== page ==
Your first step should be to contact a REALTOR. As some of the other REALTORS have mentioned, we have a list of Mortgage Brokers that we can refer you to (or you can choose someone that you have experience with) and then we can guide you step-by-step through the process from there.
I would love to help you begin your process. Please check out me Blog site http://mika-realestatechat.blogspot.com to get a little info about me and feel free to contact me anytime!!
Mika D. Lisiewski
Century 21 Alliance
630 Germantown Pike
Lafayette Hill, PA 19444
office: 610-828-2700 ext.275
Licensed in PA RS308999
If you were buying a car, would your first step be to walk into a dealer's showroom? Or to apply with your credit union or bank? Of course not. Your first step would be to decide what sort of car you were looking for--a sedan, an SUV, etc. How many people should it be able to transport (large family? just you?). In other words, you'd figure out what you needed and wanted.
If you were going on a vacation, would your first step be to walk into the airport to buy a ticket? Of course not. Your first step would be to decide where you wanted to go. Beach or mountains? United States or overseas? Active or relaxing vacation? A quick 3-day getaway or a longer 2-week vacation? After you'd narrowed it down a bit, then you might do some research--online, or go into a travel agent, etc.
So your first step in buying a house should not be either of the two steps you're considering. It ought to be figuring out what you want. General location. Size. Any particular features you want. Anything you really don't want. Urban, suburban, or rural? And so on. Now, it's true that what you want may not be what you can afford. Just as someone might want a 2-week vacation , but only can afford a 1-week vacation. But that's OK. You need to start somewhere.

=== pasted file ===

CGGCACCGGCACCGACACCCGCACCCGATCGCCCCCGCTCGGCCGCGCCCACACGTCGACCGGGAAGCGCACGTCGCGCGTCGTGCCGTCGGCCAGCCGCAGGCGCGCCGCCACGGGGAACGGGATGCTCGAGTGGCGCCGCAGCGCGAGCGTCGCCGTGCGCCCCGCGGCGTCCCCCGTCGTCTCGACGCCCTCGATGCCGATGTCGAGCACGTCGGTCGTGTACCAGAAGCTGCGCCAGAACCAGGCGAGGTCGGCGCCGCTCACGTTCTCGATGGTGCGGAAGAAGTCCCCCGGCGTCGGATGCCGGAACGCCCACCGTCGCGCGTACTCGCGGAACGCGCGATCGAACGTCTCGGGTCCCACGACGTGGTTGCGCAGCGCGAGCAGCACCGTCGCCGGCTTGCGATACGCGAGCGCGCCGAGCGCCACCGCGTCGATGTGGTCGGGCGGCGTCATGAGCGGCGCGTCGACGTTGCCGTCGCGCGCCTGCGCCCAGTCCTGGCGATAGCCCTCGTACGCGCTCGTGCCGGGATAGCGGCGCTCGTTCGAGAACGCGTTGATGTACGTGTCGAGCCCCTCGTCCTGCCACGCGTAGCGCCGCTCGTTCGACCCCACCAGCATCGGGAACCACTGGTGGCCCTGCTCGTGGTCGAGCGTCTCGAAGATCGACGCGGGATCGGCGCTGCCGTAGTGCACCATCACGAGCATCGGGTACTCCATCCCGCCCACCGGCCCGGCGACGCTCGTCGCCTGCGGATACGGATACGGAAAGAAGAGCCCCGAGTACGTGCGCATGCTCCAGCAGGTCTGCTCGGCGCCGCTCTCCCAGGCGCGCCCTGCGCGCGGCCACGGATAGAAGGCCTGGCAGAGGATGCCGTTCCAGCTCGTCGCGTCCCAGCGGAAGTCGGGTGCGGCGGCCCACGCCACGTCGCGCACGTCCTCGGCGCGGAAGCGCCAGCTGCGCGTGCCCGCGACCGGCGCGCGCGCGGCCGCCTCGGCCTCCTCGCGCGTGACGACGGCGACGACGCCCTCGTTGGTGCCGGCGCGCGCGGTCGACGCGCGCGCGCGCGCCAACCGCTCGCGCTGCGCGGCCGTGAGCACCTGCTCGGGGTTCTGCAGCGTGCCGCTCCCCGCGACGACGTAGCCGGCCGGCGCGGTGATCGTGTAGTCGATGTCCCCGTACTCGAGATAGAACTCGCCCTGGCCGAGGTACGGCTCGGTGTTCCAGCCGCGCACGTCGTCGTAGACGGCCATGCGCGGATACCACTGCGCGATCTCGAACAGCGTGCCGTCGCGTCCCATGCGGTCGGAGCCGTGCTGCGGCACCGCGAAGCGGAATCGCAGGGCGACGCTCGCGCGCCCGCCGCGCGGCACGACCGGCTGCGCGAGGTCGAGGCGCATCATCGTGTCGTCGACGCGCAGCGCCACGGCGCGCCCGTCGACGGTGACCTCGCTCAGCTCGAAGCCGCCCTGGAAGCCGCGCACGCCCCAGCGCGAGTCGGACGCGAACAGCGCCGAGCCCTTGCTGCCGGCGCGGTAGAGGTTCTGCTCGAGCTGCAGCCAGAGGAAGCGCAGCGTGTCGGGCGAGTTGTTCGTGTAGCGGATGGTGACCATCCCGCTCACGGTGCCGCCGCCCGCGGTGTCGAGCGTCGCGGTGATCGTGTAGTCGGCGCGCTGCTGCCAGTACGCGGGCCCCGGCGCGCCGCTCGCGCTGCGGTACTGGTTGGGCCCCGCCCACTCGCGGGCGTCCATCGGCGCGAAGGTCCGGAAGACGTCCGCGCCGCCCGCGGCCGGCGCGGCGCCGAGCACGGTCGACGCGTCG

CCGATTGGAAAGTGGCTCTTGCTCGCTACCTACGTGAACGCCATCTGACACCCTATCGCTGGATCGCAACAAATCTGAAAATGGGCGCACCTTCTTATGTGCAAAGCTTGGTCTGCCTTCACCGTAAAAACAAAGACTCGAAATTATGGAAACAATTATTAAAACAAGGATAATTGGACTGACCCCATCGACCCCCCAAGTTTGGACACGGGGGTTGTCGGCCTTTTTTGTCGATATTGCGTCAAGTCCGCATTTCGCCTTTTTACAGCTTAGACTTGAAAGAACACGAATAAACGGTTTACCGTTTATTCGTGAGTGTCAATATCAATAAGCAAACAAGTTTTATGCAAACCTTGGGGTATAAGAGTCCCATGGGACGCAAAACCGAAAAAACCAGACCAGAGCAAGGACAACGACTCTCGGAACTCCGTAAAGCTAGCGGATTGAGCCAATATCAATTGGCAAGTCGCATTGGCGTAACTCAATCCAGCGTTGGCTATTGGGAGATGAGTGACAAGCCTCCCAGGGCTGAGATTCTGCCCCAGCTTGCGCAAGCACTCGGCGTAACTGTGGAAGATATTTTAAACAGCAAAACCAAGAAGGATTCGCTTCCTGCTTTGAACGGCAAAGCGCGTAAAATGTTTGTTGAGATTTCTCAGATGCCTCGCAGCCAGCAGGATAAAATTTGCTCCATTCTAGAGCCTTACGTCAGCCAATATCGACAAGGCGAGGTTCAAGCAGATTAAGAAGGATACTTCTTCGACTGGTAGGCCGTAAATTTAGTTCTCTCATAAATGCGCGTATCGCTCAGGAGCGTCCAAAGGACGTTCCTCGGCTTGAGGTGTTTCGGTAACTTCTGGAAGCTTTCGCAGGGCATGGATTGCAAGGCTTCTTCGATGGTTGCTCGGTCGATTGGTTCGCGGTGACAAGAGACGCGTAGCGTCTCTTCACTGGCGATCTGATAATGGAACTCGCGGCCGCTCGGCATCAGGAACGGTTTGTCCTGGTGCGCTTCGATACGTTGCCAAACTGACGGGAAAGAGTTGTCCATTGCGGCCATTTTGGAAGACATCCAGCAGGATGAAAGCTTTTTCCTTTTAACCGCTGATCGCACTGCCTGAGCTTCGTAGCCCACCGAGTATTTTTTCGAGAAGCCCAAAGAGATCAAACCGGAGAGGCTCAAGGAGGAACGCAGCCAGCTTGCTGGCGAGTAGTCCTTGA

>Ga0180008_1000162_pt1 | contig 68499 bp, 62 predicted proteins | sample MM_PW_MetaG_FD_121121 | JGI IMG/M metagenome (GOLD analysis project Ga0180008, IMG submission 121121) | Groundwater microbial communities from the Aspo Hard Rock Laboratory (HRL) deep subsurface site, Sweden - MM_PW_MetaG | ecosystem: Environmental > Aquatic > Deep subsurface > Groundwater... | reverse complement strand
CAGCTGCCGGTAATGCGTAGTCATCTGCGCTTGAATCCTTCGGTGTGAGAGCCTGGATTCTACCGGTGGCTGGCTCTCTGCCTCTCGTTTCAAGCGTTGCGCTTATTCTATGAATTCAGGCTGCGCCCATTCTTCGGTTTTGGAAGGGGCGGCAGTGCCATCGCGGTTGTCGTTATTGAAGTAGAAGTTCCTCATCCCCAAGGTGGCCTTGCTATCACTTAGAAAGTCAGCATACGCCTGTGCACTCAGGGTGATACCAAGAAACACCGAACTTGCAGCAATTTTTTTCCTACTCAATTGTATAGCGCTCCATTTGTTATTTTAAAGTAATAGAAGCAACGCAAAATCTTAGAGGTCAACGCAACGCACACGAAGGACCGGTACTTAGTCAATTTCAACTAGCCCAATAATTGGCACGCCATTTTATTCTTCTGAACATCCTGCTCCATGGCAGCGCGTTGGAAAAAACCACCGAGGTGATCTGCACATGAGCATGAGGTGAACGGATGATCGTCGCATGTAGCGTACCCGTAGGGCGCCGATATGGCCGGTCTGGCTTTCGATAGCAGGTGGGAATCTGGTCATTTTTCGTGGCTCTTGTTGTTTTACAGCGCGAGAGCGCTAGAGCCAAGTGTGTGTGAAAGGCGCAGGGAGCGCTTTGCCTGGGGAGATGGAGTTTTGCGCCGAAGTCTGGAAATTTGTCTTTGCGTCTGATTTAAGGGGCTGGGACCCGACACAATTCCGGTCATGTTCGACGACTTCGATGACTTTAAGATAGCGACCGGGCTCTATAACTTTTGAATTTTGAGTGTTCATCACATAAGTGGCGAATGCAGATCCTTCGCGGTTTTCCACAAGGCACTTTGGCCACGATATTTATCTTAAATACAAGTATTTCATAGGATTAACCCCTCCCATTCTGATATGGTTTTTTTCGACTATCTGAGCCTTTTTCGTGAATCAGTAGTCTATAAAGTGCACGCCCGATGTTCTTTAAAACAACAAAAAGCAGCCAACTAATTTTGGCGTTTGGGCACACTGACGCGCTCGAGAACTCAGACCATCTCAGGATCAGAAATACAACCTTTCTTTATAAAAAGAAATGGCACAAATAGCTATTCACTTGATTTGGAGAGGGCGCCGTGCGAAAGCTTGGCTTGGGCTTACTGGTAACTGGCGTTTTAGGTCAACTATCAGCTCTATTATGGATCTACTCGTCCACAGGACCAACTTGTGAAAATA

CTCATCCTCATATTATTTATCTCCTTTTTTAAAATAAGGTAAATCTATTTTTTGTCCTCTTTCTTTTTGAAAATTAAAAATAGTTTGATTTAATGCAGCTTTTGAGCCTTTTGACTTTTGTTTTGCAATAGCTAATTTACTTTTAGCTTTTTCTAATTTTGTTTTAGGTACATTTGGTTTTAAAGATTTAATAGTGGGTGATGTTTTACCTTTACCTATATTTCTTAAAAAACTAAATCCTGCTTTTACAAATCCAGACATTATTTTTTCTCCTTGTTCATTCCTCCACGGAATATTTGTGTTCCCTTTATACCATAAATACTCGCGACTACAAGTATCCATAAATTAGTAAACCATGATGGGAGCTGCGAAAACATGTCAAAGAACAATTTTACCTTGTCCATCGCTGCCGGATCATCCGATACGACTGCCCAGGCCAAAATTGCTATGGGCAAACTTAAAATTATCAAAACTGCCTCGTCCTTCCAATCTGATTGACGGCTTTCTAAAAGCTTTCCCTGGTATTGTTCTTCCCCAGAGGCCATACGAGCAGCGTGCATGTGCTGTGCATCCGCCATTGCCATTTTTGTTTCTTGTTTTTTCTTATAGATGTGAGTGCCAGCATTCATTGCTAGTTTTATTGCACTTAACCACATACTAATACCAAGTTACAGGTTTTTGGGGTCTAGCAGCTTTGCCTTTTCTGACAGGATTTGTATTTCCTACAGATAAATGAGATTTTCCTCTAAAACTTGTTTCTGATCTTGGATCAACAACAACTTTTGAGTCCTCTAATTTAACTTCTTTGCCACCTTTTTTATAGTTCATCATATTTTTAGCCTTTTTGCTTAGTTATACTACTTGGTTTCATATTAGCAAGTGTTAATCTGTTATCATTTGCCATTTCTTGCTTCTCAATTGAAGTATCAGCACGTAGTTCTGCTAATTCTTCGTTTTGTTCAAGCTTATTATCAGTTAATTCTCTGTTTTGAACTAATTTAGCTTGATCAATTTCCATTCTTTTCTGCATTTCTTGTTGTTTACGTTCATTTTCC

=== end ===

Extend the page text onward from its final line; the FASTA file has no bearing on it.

Besides, the first question a Realtor will ask might be: "What are you looking for?" You might as well have thought it through first.
So, once you've made a list of what you want and what you don't want, do you then find a Realtor or a lender? My personal suggestion would be: a Realtor, who (based on your needs and interests) probably can refer you to one that can best help you. But, as you can see from the answers here, a good case can also be made for finding a lender first.
In either case though, the first step is determining what you want. Then come the Realtor and the lender.
Hope that helps.
I would suggest you figure out what payment you can comfortably afford each month. How much do you have as a down payment. What does your credit look like.
For free you can get a free credit score
Get your free credit report
If your credit score is 749 or higher you will get the lowest possible interest rate on your mortgage. If your credit score is 500-600 you many qualify for a mortgage but you will pay a lot higher interest rate on your mortgage payment for having less-than-perfect credit.
I hope this helps! Good luck